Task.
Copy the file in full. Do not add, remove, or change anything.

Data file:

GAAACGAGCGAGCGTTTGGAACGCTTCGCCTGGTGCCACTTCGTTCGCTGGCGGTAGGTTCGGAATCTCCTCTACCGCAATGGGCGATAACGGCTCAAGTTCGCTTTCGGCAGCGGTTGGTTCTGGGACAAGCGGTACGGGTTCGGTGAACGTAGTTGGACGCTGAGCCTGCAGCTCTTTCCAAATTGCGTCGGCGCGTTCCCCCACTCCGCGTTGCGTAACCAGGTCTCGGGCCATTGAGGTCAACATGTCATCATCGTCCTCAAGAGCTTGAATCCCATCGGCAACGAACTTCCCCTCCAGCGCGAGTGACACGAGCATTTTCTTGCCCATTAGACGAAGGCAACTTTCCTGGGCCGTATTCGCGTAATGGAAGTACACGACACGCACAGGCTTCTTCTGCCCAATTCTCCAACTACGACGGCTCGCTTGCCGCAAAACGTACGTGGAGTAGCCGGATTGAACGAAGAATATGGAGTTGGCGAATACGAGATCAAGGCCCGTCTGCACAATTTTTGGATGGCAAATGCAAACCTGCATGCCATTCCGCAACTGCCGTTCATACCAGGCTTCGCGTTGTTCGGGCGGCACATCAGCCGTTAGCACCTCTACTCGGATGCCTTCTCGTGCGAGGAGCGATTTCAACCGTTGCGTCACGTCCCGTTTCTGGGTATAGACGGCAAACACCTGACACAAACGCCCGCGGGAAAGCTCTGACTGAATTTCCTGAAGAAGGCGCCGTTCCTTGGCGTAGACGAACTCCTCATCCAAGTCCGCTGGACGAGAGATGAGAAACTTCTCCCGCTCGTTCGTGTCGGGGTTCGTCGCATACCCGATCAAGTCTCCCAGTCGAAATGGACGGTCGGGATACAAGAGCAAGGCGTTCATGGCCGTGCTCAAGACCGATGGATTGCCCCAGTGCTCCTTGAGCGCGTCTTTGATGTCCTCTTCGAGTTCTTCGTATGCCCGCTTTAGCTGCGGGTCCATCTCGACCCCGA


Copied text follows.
GAAACGAGCGAGCGTTTGGAACGCTTCGCCTGGTGCCACTTCGTTCGCTGGCGGTAGGTTCGGAATCTCCTCTACCGCAATGGGCGATAACGGCTCAAGTTCGCTTTCGGCAGCGGTTGGTTCTGGGACAAGCGGTACGGGTTCGGTGAACGTAGTTGGACGCTGAGCCTGCAGCTCTTTCCAAATTGCGTCGGCGCGTTCCCCCACTCCGCGTTGCGTAACCAGGTCTCGGGCCATTGAGGTCAACATGTCATCATCGTCCTCAAGAGCTTGAATCCCATCGGCAACGAACTTCCCCTCCAGCGCGAGTGACACGAGCATTTTCTTGCCCATTAGACGAAGGCAACTTTCCTGGGCCGTATTCGCGTAATGGAAGTACACGACACGCACAGGCTTCTTCTGCCCAATTCTCCAACTACGACGGCTCGCTTGCCGCAAAACGTACGTGGAGTAGCCGGATTGAACGAAGAATATGGAGTTGGCGAATACGAGATCAAGGCCCGTCTGCACAATTTTTGGATGGCAAATGCAAACCTGCATGCCATTCCGCAACTGCCGTTCATACCAGGCTTCGCGTTGTTCGGGCGGCACATCAGCCGTTAGCACCTCTACTCGGATGCCTTCTCGTGCGAGGAGCGATTTCAACCGTTGCGTCACGTCCCGTTTCTGGGTATAGACGGCAAACACCTGACACAAACGCCCGCGGGAAAGCTCTGACTGAATTTCCTGAAGAAGGCGCCGTTCCTTGGCGTAGACGAACTCCTCATCCAAGTCCGCTGGACGAGAGATGAGAAACTTCTCCCGCTCGTTCGTGTCGGGGTTCGTCGCATACCCGATCAAGTCTCCCAGTCGAAATGGACGGTCGGGATACAAGAGCAAGGCGTTCATGGCCGTGCTCAAGACCGATGGATTGCCCCAGTGCTCCTTGAGCGCGTCTTTGATGTCCTCTTCGAGTTCTTCGTATGCCCGCTTTAGCTGCGGGTCCATCTCGACCCCGA